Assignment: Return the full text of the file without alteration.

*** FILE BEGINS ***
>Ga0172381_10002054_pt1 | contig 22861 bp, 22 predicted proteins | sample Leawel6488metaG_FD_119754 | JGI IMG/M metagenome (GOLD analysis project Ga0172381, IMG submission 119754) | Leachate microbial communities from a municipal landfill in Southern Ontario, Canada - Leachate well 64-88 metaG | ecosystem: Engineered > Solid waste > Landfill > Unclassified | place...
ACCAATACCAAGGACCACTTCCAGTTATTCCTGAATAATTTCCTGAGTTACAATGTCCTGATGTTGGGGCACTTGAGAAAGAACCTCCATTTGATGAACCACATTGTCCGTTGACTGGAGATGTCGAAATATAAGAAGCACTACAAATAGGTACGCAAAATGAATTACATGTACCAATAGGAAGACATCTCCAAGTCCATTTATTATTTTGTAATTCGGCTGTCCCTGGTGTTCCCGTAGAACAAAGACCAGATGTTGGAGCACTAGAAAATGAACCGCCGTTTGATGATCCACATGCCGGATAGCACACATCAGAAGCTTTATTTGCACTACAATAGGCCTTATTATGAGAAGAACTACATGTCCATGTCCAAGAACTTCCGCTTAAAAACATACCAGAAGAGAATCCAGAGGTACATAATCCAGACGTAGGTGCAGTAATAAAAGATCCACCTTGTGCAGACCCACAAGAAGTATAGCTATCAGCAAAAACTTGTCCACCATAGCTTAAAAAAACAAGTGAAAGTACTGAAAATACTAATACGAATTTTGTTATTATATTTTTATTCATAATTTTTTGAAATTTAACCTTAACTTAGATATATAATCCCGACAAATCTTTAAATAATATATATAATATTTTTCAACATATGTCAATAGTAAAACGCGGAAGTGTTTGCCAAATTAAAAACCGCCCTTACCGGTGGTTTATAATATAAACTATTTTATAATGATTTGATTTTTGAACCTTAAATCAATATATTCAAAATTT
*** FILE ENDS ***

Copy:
>Ga0172381_10002054_pt1 | contig 22861 bp, 22 predicted proteins | sample Leawel6488metaG_FD_119754 | JGI IMG/M metagenome (GOLD analysis project Ga0172381, IMG submission 119754) | Leachate microbial communities from a municipal landfill in Southern Ontario, Canada - Leachate well 64-88 metaG | ecosystem: Engineered > Solid waste > Landfill > Unclassified | place...
ACCAATACCAAGGACCACTTCCAGTTATTCCTGAATAATTTCCTGAGTTACAATGTCCTGATGTTGGGGCACTTGAGAAAGAACCTCCATTTGATGAACCACATTGTCCGTTGACTGGAGATGTCGAAATATAAGAAGCACTACAAATAGGTACGCAAAATGAATTACATGTACCAATAGGAAGACATCTCCAAGTCCATTTATTATTTTGTAATTCGGCTGTCCCTGGTGTTCCCGTAGAACAAAGACCAGATGTTGGAGCACTAGAAAATGAACCGCCGTTTGATGATCCACATGCCGGATAGCACACATCAGAAGCTTTATTTGCACTACAATAGGCCTTATTATGAGAAGAACTACATGTCCATGTCCAAGAACTTCCGCTTAAAAACATACCAGAAGAGAATCCAGAGGTACATAATCCAGACGTAGGTGCAGTAATAAAAGATCCACCTTGTGCAGACCCACAAGAAGTATAGCTATCAGCAAAAACTTGTCCACCATAGCTTAAAAAAACAAGTGAAAGTACTGAAAATACTAATACGAATTTTGTTATTATATTTTTATTCATAATTTTTTGAAATTTAACCTTAACTTAGATATATAATCCCGACAAATCTTTAAATAATATATATAATATTTTTCAACATATGTCAATAGTAAAACGCGGAAGTGTTTGCCAAATTAAAAACCGCCCTTACCGGTGGTTTATAATATAAACTATTTTATAATGATTTGATTTTTGAACCTTAAATCAATATATTCAAAATTT